Sign Up For Our Newsletter
By Charles McCool, McCoolTravel.com | May 8, 2015
When you hear “Miami,” you probably immediately think of sun, fun, glitz and glamour. Miami is a vibrant and tropical metropolis with something for everyone. Here are some places not usually highlighted in travel guides.
Schnebly Redland’s Winery
Do a tasting at the southernmost winery in the United States and sample unique wines made from mango, guava, passionfruit and avocado (rather than grapes). They also have an on-site restaurant as well as a brewery.
Krome Avenue skirts along the edge of the Everglades from US-1 in Florida City to US-27 in Miami Lakes. The least crowded portion is north of Tamiami Trail (SW 8th St, aka Calle Ocho). The last time I drove on Krome, it was during Friday rush hour and there were only a few cars. You can bet that traffic on the nearby Florida Turnpike and Palmetto Expressway was creeping along.
At your next cocktail party, impress your friends by saying you visited the oldest building in the Western hemisphere. The 12th century Spanish Monastery in North Miami Beach was dismantled and shipped from Italy and rebuilt on this site. The chapel and magnificent gardens are frequently used for weddings, photo shoots and TV shows, so you might stumble upon a celebrity or two. Nearby Reynolds Park is a suburban oasis where you might be lucky to see a crocodile. That’s right, a croc (gators, on the other hand, are a dime a dozen).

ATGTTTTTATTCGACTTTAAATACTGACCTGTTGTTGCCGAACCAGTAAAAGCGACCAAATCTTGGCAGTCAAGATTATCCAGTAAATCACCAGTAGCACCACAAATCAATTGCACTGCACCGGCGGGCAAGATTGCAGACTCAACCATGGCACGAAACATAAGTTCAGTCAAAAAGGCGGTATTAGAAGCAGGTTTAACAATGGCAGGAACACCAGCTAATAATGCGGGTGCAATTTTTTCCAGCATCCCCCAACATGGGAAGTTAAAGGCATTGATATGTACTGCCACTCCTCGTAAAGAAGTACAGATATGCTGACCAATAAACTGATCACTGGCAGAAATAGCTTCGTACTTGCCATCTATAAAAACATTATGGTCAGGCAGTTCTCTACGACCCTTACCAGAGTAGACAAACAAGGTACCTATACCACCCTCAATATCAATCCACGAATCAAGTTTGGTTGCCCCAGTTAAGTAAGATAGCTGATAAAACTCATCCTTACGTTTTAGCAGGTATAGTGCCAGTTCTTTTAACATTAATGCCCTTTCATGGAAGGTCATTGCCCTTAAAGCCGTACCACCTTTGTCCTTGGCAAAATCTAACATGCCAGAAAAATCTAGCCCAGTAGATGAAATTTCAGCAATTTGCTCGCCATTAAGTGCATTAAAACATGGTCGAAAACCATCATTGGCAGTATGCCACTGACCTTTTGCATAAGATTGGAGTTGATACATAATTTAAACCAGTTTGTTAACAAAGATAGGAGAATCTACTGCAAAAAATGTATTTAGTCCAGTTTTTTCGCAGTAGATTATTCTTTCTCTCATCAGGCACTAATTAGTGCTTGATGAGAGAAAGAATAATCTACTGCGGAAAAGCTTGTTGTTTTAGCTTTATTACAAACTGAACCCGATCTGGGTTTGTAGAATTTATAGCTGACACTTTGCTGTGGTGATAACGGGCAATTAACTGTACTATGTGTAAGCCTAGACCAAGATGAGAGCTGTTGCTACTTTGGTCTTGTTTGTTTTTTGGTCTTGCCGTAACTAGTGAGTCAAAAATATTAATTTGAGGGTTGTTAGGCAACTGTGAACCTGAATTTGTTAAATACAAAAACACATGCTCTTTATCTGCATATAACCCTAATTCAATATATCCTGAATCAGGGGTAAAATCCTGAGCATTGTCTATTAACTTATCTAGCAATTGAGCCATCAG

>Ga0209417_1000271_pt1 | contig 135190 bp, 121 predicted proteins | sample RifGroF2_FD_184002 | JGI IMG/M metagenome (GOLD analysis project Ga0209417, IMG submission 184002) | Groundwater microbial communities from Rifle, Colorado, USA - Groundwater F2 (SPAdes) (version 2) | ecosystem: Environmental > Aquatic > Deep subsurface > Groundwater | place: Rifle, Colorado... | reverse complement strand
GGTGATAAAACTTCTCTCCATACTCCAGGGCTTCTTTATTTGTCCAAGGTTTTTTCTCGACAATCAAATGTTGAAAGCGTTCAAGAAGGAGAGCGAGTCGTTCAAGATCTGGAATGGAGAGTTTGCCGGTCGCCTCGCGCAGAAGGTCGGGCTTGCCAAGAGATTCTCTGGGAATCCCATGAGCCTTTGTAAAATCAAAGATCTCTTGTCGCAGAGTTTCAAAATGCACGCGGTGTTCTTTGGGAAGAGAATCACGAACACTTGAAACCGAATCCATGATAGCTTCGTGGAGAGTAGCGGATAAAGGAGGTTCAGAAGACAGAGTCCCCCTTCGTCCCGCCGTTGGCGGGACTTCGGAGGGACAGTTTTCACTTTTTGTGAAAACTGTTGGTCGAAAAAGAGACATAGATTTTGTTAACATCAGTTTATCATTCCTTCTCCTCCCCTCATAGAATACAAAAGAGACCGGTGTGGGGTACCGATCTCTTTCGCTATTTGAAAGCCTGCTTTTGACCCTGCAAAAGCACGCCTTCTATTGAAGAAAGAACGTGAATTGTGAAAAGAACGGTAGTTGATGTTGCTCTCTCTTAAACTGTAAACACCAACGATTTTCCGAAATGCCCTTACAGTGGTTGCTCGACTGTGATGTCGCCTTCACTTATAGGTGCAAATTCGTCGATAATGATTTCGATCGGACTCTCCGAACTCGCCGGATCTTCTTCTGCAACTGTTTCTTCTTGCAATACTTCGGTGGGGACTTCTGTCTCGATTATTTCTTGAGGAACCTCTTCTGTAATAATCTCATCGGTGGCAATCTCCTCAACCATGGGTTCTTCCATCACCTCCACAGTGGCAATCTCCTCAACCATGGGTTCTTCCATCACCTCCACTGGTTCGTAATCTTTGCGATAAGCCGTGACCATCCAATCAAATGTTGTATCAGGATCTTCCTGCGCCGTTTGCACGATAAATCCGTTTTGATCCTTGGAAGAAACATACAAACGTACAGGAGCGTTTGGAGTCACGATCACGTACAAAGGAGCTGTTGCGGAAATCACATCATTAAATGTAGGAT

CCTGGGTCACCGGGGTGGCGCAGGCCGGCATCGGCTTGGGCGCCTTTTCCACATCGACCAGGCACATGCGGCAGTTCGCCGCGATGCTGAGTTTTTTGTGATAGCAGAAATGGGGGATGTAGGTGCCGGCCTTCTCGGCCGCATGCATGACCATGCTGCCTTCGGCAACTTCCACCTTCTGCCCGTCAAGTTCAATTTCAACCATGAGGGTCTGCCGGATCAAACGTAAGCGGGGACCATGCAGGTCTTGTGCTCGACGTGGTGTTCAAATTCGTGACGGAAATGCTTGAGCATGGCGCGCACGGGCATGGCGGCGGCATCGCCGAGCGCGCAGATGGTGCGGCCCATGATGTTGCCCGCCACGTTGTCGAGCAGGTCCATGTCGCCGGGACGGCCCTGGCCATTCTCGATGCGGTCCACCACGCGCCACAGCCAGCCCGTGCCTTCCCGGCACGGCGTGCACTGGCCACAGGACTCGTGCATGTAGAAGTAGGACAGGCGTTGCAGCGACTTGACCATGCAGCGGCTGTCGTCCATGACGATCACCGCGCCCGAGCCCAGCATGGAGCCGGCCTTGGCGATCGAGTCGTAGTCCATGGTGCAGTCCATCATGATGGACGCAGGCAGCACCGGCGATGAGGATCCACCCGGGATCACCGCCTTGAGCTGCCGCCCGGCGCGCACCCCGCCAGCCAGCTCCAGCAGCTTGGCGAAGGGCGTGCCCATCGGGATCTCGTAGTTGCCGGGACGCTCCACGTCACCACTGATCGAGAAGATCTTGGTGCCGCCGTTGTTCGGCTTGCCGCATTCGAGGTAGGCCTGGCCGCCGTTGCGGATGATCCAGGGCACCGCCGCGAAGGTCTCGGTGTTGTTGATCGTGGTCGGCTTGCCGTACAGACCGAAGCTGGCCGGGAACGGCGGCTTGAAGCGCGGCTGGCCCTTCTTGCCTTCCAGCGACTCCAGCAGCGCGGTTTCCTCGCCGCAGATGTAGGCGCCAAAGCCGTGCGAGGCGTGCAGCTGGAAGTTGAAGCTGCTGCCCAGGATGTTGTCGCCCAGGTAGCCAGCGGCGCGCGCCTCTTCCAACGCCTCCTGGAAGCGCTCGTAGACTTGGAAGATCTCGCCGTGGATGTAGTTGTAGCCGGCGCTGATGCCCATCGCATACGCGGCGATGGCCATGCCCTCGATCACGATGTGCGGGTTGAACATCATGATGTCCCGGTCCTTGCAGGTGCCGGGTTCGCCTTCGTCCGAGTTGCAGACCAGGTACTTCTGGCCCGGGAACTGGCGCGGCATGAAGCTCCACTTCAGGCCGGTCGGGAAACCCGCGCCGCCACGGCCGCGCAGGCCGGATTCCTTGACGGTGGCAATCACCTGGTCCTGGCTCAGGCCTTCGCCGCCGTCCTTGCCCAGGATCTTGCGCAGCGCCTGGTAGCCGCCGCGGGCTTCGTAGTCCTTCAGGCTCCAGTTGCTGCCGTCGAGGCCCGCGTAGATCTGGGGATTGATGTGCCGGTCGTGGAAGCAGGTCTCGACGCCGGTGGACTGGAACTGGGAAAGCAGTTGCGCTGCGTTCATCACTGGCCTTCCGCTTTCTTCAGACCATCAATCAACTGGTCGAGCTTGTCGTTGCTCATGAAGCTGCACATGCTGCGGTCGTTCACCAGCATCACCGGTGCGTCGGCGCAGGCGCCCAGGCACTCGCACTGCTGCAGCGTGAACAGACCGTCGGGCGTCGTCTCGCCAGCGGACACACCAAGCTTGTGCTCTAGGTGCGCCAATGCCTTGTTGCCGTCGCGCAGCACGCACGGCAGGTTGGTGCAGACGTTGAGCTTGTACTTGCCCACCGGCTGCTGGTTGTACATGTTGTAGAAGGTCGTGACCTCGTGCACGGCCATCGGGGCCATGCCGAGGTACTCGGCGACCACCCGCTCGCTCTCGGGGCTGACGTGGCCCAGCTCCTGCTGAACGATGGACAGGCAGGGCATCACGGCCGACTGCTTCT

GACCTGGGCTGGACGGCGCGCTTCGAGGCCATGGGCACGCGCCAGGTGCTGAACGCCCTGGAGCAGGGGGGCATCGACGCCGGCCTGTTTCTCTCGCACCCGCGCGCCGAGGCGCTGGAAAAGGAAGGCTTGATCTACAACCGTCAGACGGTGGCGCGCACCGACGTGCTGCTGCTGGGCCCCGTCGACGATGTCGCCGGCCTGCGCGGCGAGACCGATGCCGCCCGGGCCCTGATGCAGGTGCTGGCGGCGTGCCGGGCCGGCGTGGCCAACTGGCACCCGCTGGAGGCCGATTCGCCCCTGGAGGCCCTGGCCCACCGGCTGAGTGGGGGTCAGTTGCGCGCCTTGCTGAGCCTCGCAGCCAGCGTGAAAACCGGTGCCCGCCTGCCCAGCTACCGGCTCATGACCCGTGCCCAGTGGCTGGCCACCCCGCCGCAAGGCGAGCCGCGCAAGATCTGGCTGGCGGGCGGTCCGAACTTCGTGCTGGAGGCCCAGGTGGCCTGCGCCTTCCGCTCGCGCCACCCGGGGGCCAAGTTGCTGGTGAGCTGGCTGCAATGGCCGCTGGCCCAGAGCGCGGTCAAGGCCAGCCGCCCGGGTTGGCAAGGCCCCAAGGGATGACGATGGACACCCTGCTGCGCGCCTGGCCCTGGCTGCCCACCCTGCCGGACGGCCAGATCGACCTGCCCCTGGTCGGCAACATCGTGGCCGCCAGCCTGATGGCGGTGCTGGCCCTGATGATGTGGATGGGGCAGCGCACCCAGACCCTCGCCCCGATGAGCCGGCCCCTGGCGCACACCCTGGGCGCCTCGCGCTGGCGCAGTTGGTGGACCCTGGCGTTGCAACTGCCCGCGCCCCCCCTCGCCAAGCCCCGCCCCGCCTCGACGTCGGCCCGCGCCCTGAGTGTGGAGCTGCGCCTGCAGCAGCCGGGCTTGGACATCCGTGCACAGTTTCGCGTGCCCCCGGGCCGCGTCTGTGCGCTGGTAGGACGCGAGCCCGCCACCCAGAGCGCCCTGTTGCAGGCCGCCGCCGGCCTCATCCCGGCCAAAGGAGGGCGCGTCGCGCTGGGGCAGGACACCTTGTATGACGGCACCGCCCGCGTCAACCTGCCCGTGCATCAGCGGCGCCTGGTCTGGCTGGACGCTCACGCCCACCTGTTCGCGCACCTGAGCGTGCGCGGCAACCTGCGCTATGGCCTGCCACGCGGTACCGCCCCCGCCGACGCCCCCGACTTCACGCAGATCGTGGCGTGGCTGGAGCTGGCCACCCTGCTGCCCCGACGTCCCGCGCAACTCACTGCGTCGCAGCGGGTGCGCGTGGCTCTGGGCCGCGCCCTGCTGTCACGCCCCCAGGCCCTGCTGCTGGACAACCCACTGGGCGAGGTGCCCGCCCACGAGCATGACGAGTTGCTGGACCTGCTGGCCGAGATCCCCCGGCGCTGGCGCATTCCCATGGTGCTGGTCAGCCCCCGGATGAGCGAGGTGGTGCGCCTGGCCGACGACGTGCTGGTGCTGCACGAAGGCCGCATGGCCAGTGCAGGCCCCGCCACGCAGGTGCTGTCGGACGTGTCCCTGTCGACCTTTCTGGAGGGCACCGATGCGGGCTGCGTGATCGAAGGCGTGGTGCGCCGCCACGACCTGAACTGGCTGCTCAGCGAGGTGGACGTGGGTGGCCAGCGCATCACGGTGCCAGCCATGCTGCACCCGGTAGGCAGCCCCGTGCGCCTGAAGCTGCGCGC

A grand Arabian-themed town was built during the roaring 1920’s and nearly completely destroyed by a 1926 hurricane. About two dozen Moorish buildings survived, including what now houses Opa Locka City Hall. Opa Locka Airport was the starting point for Amelia Earhart’s fated trip. Now, you can catch a discounted helicopter ride.
Glorious nighttime views of downtown Miami and the kitschy architecture of Brickell Avenue are abundant along Rickenbacker Causeway between Miami and Key Biscayne. During the day, head out to Virginia Key mountain bike park, Key Biscayne and the beaches of Crandon Park and Cape Florida State Park. Tip: South Florida beach sand has occasional oil and tar which is easily removed with baby oil.
Charles McCool is a travel skills expert, author, trainer and blogger. Profiled in the World’s Smartest Traveler series, his articles and travel advice have appeared in hundreds of sources, including CNN, Frommers and USA Today.